What Jazz Can Teach Us
Rev. Dr. Nancy Parent Bancroft
Jazz is a broad musical style that originated during the late 19th century within black communities of the Southern United States.
There are numerous jokes about jazz. They mostly have to do with the small audiences that jazz musicians have compared to other performers and how difficult it is to make a living as a jazz musician. Here are just a few:
What’s the difference between a rock guitarist and a jazz guitarist? The rock guitarist plays 3 chords for 1,000 people, the jazz guitarists plays 1,000 chords for 3 people.
How does a jazz musician end up with 1 million dollars? By starting with 2 million dollars.
What’s the difference between a jazz musician and an extra-large pizza? The pizza can feed a family of four.
What’s the difference between a dead squirrel on the side of the road and a dead musician? The squirrel was on his way to a gig.
What do you call a jazz musician without a girlfriend/boyfriend? Homeless.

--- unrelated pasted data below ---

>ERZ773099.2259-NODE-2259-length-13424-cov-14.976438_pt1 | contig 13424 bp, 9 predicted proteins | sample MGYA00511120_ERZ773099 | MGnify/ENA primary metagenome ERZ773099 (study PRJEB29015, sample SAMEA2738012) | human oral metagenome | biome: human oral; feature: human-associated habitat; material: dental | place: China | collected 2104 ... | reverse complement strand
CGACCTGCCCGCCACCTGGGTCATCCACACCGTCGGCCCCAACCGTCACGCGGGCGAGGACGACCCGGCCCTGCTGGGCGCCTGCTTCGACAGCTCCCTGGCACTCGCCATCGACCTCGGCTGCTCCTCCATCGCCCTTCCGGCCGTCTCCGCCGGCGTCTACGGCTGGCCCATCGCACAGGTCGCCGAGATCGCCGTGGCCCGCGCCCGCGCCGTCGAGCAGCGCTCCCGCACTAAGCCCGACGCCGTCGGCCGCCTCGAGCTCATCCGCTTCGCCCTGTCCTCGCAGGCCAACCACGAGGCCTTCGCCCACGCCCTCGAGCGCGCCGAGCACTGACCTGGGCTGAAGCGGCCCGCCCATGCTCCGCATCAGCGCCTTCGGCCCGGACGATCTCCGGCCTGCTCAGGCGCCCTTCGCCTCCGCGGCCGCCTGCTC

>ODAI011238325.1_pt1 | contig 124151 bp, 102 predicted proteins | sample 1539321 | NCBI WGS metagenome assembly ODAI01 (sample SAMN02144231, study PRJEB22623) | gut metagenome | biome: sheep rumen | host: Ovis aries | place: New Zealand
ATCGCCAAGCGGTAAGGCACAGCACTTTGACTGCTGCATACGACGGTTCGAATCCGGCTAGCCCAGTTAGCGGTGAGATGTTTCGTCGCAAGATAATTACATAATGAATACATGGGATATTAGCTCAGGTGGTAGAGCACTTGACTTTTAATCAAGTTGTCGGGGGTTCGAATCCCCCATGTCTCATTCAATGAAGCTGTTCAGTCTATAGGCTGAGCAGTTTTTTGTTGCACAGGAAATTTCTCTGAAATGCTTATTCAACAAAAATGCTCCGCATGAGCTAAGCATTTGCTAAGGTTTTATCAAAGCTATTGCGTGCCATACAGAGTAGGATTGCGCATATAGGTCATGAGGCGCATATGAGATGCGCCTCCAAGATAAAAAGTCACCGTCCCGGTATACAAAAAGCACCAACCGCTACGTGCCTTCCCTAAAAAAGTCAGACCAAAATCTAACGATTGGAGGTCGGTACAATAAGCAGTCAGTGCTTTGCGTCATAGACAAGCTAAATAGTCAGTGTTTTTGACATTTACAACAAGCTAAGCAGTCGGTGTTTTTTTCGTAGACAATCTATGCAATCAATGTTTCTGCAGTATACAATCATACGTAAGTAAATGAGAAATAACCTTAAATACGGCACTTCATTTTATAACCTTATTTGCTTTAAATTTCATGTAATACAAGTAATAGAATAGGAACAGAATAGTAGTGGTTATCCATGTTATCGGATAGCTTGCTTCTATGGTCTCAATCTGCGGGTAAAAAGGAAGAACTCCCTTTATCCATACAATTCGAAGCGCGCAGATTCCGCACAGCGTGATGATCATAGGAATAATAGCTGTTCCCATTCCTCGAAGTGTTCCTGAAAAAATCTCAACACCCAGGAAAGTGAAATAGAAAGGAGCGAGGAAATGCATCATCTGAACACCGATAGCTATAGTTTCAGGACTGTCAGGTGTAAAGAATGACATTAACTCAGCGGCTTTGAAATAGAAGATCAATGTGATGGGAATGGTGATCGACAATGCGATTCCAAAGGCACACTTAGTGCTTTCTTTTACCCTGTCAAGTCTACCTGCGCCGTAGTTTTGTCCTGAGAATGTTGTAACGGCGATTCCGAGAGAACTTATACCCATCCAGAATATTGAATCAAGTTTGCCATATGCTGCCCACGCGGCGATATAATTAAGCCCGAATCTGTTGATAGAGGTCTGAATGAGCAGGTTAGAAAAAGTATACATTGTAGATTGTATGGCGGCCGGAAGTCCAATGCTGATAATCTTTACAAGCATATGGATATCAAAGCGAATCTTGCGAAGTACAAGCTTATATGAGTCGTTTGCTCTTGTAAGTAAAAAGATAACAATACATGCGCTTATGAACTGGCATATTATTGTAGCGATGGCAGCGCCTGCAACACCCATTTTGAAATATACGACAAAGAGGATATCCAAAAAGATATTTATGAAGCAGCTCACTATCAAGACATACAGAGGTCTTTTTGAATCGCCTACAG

I’ve been listening to a lot of jazz this year. As many of you know, Tom was a jazz enthusiast and he had lots of records and CDs. So, in the process of sorting out what I want to keep it occurred to me that there are life lessons to be found in jazz that can help us during these difficult times. By difficult I mean both all of the terrible things going on in our world and in our country and also our limited lifestyle as we self-isolate though the winter. Yes, it’s been hard for us and we’re tired of being distanced from one another and not being able to do the things we want. We’re weary. And with the increasing cold weather both the enjoyment of being outside and the ability for small safe gatherings will decrease. Life will seem even harder for us. And yet, we’re not off the hook. The Lord still asks of us the three things presented in the book of Micah: to do justice, to love kindness, and to walk humbly with our God.
So, how can jazz help?